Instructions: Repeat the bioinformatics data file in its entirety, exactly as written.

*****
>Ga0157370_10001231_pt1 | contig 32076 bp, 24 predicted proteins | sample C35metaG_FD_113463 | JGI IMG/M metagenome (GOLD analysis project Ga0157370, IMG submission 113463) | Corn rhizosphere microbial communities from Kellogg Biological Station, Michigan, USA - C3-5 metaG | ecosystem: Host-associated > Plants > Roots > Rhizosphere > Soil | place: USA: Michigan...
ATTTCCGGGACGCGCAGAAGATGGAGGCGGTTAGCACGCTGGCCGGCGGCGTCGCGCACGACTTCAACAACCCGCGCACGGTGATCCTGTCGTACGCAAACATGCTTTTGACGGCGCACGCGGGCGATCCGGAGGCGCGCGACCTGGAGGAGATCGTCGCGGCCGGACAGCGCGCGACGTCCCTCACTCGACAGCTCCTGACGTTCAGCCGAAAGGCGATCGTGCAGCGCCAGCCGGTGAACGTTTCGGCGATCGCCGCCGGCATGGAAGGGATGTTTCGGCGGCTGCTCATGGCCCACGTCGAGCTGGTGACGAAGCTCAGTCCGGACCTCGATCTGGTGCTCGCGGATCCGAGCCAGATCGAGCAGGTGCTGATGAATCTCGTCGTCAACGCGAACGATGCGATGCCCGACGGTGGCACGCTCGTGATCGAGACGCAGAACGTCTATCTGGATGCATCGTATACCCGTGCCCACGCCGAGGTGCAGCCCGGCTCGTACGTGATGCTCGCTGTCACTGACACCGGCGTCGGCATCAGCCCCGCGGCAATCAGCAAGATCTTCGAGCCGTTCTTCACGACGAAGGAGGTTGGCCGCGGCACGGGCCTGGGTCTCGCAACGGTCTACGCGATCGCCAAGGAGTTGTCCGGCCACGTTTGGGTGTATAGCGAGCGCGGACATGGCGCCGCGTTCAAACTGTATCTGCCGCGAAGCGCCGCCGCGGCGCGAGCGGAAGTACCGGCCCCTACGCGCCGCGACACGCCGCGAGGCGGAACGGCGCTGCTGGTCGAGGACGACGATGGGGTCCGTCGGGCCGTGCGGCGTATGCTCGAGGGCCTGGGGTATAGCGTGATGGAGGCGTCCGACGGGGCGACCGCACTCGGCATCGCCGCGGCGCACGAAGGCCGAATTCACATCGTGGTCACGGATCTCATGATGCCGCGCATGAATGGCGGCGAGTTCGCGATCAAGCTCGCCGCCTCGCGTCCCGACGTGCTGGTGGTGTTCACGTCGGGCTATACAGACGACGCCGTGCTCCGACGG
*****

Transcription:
>Ga0157370_10001231_pt1 | contig 32076 bp, 24 predicted proteins | sample C35metaG_FD_113463 | JGI IMG/M metagenome (GOLD analysis project Ga0157370, IMG submission 113463) | Corn rhizosphere microbial communities from Kellogg Biological Station, Michigan, USA - C3-5 metaG | ecosystem: Host-associated > Plants > Roots > Rhizosphere > Soil | place: USA: Michigan...
ATTTCCGGGACGCGCAGAAGATGGAGGCGGTTAGCACGCTGGCCGGCGGCGTCGCGCACGACTTCAACAACCCGCGCACGGTGATCCTGTCGTACGCAAACATGCTTTTGACGGCGCACGCGGGCGATCCGGAGGCGCGCGACCTGGAGGAGATCGTCGCGGCCGGACAGCGCGCGACGTCCCTCACTCGACAGCTCCTGACGTTCAGCCGAAAGGCGATCGTGCAGCGCCAGCCGGTGAACGTTTCGGCGATCGCCGCCGGCATGGAAGGGATGTTTCGGCGGCTGCTCATGGCCCACGTCGAGCTGGTGACGAAGCTCAGTCCGGACCTCGATCTGGTGCTCGCGGATCCGAGCCAGATCGAGCAGGTGCTGATGAATCTCGTCGTCAACGCGAACGATGCGATGCCCGACGGTGGCACGCTCGTGATCGAGACGCAGAACGTCTATCTGGATGCATCGTATACCCGTGCCCACGCCGAGGTGCAGCCCGGCTCGTACGTGATGCTCGCTGTCACTGACACCGGCGTCGGCATCAGCCCCGCGGCAATCAGCAAGATCTTCGAGCCGTTCTTCACGACGAAGGAGGTTGGCCGCGGCACGGGCCTGGGTCTCGCAACGGTCTACGCGATCGCCAAGGAGTTGTCCGGCCACGTTTGGGTGTATAGCGAGCGCGGACATGGCGCCGCGTTCAAACTGTATCTGCCGCGAAGCGCCGCCGCGGCGCGAGCGGAAGTACCGGCCCCTACGCGCCGCGACACGCCGCGAGGCGGAACGGCGCTGCTGGTCGAGGACGACGATGGGGTCCGTCGGGCCGTGCGGCGTATGCTCGAGGGCCTGGGGTATAGCGTGATGGAGGCGTCCGACGGGGCGACCGCACTCGGCATCGCCGCGGCGCACGAAGGCCGAATTCACATCGTGGTCACGGATCTCATGATGCCGCGCATGAATGGCGGCGAGTTCGCGATCAAGCTCGCCGCCTCGCGTCCCGACGTGCTGGTGGTGTTCACGTCGGGCTATACAGACGACGCCGTGCTCCGACGG